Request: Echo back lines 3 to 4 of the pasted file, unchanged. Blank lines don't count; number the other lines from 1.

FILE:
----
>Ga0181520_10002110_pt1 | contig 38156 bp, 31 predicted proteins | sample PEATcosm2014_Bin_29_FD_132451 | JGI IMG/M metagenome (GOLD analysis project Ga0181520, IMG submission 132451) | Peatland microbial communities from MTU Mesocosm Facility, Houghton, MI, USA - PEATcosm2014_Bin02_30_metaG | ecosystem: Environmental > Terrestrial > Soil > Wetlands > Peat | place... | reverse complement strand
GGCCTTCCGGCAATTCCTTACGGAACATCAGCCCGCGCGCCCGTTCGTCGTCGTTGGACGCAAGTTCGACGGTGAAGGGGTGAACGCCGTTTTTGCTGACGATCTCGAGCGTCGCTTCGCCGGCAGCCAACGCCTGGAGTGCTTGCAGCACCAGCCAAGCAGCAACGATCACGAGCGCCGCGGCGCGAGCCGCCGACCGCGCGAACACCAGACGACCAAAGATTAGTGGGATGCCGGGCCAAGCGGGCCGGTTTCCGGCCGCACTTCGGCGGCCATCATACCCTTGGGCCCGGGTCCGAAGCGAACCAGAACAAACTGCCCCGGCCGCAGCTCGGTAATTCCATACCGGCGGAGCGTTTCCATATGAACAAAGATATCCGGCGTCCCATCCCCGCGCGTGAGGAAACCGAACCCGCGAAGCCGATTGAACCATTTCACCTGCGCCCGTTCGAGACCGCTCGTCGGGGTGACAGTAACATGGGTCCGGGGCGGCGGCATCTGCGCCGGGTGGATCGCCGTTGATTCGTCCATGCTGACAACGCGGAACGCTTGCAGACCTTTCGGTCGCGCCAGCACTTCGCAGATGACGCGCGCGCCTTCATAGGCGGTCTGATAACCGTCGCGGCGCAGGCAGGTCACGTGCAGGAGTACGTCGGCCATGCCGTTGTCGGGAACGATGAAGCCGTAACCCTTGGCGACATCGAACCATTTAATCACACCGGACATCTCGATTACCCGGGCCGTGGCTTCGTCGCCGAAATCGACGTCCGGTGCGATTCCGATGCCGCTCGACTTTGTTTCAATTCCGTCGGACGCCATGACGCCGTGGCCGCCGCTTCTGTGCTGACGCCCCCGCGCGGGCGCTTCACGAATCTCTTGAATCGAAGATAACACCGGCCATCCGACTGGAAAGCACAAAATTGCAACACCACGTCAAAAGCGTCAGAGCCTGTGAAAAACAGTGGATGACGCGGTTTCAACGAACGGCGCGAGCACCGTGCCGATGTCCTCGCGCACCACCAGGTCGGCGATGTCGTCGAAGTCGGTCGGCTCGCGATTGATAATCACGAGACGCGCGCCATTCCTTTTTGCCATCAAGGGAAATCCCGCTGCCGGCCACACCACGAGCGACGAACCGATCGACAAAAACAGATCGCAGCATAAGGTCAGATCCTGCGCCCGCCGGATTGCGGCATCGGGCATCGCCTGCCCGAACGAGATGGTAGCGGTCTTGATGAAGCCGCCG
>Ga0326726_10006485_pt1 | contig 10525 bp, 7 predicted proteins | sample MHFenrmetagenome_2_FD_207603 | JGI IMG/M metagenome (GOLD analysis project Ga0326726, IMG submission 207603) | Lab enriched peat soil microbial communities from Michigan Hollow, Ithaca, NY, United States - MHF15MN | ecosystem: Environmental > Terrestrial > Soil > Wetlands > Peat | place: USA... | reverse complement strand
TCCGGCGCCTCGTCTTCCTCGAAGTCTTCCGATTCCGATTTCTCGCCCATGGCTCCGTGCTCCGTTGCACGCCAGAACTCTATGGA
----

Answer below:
>Ga0326726_10006485_pt1 | contig 10525 bp, 7 predicted proteins | sample MHFenrmetagenome_2_FD_207603 | JGI IMG/M metagenome (GOLD analysis project Ga0326726, IMG submission 207603) | Lab enriched peat soil microbial communities from Michigan Hollow, Ithaca, NY, United States - MHF15MN | ecosystem: Environmental > Terrestrial > Soil > Wetlands > Peat | place: USA... | reverse complement strand
TCCGGCGCCTCGTCTTCCTCGAAGTCTTCCGATTCCGATTTCTCGCCCATGGCTCCGTGCTCCGTTGCACGCCAGAACTCTATGGA